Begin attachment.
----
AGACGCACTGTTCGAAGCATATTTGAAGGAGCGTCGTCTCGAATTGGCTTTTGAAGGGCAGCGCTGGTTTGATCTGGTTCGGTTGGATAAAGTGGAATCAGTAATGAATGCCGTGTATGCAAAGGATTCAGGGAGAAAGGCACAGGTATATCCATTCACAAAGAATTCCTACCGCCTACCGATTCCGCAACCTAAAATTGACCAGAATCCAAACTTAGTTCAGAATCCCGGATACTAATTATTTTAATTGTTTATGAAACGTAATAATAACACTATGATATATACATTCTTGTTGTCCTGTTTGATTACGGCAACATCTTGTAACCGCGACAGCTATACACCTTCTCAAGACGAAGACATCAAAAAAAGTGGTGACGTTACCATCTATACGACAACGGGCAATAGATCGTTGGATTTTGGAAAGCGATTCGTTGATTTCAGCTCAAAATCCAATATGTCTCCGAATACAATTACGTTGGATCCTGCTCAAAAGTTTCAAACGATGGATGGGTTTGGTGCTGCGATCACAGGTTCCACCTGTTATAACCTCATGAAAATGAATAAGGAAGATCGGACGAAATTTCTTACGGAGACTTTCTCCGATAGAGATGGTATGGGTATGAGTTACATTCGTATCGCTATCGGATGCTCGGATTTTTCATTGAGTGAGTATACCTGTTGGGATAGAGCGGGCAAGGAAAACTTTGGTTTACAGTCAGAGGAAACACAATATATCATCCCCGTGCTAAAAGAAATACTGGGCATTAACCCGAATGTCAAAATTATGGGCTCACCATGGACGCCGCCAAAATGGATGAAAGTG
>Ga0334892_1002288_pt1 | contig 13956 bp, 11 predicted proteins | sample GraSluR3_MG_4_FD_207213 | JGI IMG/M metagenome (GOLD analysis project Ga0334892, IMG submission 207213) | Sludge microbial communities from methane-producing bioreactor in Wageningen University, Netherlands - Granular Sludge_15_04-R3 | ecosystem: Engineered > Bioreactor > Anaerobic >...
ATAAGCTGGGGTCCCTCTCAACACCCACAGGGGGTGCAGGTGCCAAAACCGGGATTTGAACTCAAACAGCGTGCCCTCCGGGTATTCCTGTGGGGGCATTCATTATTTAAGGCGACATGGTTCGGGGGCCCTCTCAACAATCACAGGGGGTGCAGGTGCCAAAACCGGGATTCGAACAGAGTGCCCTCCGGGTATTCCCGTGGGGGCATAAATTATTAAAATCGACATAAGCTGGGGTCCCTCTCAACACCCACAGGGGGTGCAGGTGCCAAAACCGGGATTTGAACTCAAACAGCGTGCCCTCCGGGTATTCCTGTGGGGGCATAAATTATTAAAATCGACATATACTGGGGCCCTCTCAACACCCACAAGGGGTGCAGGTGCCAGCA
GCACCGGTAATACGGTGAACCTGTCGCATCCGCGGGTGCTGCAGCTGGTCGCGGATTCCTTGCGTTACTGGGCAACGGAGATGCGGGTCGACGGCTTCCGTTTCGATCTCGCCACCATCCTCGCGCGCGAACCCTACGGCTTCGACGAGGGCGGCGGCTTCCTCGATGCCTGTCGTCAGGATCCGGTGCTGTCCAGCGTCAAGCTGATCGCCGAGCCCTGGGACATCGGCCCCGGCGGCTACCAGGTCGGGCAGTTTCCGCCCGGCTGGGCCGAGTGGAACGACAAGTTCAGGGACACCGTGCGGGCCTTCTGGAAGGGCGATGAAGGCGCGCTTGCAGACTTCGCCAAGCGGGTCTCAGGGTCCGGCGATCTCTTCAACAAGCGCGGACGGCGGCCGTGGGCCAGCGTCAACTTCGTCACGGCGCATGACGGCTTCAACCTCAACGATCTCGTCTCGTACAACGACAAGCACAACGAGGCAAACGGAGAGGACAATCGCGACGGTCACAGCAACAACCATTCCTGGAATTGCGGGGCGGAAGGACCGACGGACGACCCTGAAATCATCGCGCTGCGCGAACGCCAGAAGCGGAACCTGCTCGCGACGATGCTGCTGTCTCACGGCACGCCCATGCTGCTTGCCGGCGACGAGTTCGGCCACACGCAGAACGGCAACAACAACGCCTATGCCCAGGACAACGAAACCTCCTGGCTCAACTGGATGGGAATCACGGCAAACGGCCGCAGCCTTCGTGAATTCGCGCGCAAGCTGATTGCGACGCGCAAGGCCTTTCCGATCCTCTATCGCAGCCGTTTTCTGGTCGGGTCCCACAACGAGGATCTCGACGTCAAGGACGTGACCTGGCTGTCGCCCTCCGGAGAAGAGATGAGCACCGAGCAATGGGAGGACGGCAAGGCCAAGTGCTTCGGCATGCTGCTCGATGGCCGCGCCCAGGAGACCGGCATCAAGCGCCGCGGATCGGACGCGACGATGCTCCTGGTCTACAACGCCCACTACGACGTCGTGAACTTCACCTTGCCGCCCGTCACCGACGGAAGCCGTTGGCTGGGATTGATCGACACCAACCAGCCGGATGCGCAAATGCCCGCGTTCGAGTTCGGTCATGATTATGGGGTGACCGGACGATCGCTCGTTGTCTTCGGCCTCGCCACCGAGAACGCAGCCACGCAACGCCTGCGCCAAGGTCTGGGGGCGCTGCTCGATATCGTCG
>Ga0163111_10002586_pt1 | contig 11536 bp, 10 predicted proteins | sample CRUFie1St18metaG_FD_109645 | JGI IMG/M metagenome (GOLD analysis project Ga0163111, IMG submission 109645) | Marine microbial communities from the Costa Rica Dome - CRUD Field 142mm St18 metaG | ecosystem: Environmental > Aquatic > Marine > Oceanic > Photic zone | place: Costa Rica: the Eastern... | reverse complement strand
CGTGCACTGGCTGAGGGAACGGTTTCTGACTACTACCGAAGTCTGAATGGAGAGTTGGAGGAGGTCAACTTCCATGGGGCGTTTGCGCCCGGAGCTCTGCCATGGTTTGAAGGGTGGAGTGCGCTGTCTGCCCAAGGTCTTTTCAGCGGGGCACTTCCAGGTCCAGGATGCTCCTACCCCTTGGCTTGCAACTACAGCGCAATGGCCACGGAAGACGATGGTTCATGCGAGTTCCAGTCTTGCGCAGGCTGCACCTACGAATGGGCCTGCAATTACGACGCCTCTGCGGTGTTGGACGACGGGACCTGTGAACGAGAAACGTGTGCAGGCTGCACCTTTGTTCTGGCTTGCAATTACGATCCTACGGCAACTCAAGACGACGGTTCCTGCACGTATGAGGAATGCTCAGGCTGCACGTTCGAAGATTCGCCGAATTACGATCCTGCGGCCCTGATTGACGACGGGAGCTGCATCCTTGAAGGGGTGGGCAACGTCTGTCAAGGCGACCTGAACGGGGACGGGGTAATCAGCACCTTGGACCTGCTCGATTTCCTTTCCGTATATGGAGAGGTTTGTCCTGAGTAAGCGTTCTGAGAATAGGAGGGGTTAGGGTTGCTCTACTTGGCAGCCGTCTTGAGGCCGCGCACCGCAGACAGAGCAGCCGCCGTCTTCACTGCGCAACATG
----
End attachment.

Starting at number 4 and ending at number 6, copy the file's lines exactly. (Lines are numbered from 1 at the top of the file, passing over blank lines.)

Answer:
GCACCGGTAATACGGTGAACCTGTCGCATCCGCGGGTGCTGCAGCTGGTCGCGGATTCCTTGCGTTACTGGGCAACGGAGATGCGGGTCGACGGCTTCCGTTTCGATCTCGCCACCATCCTCGCGCGCGAACCCTACGGCTTCGACGAGGGCGGCGGCTTCCTCGATGCCTGTCGTCAGGATCCGGTGCTGTCCAGCGTCAAGCTGATCGCCGAGCCCTGGGACATCGGCCCCGGCGGCTACCAGGTCGGGCAGTTTCCGCCCGGCTGGGCCGAGTGGAACGACAAGTTCAGGGACACCGTGCGGGCCTTCTGGAAGGGCGATGAAGGCGCGCTTGCAGACTTCGCCAAGCGGGTCTCAGGGTCCGGCGATCTCTTCAACAAGCGCGGACGGCGGCCGTGGGCCAGCGTCAACTTCGTCACGGCGCATGACGGCTTCAACCTCAACGATCTCGTCTCGTACAACGACAAGCACAACGAGGCAAACGGAGAGGACAATCGCGACGGTCACAGCAACAACCATTCCTGGAATTGCGGGGCGGAAGGACCGACGGACGACCCTGAAATCATCGCGCTGCGCGAACGCCAGAAGCGGAACCTGCTCGCGACGATGCTGCTGTCTCACGGCACGCCCATGCTGCTTGCCGGCGACGAGTTCGGCCACACGCAGAACGGCAACAACAACGCCTATGCCCAGGACAACGAAACCTCCTGGCTCAACTGGATGGGAATCACGGCAAACGGCCGCAGCCTTCGTGAATTCGCGCGCAAGCTGATTGCGACGCGCAAGGCCTTTCCGATCCTCTATCGCAGCCGTTTTCTGGTCGGGTCCCACAACGAGGATCTCGACGTCAAGGACGTGACCTGGCTGTCGCCCTCCGGAGAAGAGATGAGCACCGAGCAATGGGAGGACGGCAAGGCCAAGTGCTTCGGCATGCTGCTCGATGGCCGCGCCCAGGAGACCGGCATCAAGCGCCGCGGATCGGACGCGACGATGCTCCTGGTCTACAACGCCCACTACGACGTCGTGAACTTCACCTTGCCGCCCGTCACCGACGGAAGCCGTTGGCTGGGATTGATCGACACCAACCAGCCGGATGCGCAAATGCCCGCGTTCGAGTTCGGTCATGATTATGGGGTGACCGGACGATCGCTCGTTGTCTTCGGCCTCGCCACCGAGAACGCAGCCACGCAACGCCTGCGCCAAGGTCTGGGGGCGCTGCTCGATATCGTCG
>Ga0163111_10002586_pt1 | contig 11536 bp, 10 predicted proteins | sample CRUFie1St18metaG_FD_109645 | JGI IMG/M metagenome (GOLD analysis project Ga0163111, IMG submission 109645) | Marine microbial communities from the Costa Rica Dome - CRUD Field 142mm St18 metaG | ecosystem: Environmental > Aquatic > Marine > Oceanic > Photic zone | place: Costa Rica: the Eastern... | reverse complement strand
CGTGCACTGGCTGAGGGAACGGTTTCTGACTACTACCGAAGTCTGAATGGAGAGTTGGAGGAGGTCAACTTCCATGGGGCGTTTGCGCCCGGAGCTCTGCCATGGTTTGAAGGGTGGAGTGCGCTGTCTGCCCAAGGTCTTTTCAGCGGGGCACTTCCAGGTCCAGGATGCTCCTACCCCTTGGCTTGCAACTACAGCGCAATGGCCACGGAAGACGATGGTTCATGCGAGTTCCAGTCTTGCGCAGGCTGCACCTACGAATGGGCCTGCAATTACGACGCCTCTGCGGTGTTGGACGACGGGACCTGTGAACGAGAAACGTGTGCAGGCTGCACCTTTGTTCTGGCTTGCAATTACGATCCTACGGCAACTCAAGACGACGGTTCCTGCACGTATGAGGAATGCTCAGGCTGCACGTTCGAAGATTCGCCGAATTACGATCCTGCGGCCCTGATTGACGACGGGAGCTGCATCCTTGAAGGGGTGGGCAACGTCTGTCAAGGCGACCTGAACGGGGACGGGGTAATCAGCACCTTGGACCTGCTCGATTTCCTTTCCGTATATGGAGAGGTTTGTCCTGAGTAAGCGTTCTGAGAATAGGAGGGGTTAGGGTTGCTCTACTTGGCAGCCGTCTTGAGGCCGCGCACCGCAGACAGAGCAGCCGCCGTCTTCACTGCGCAACATG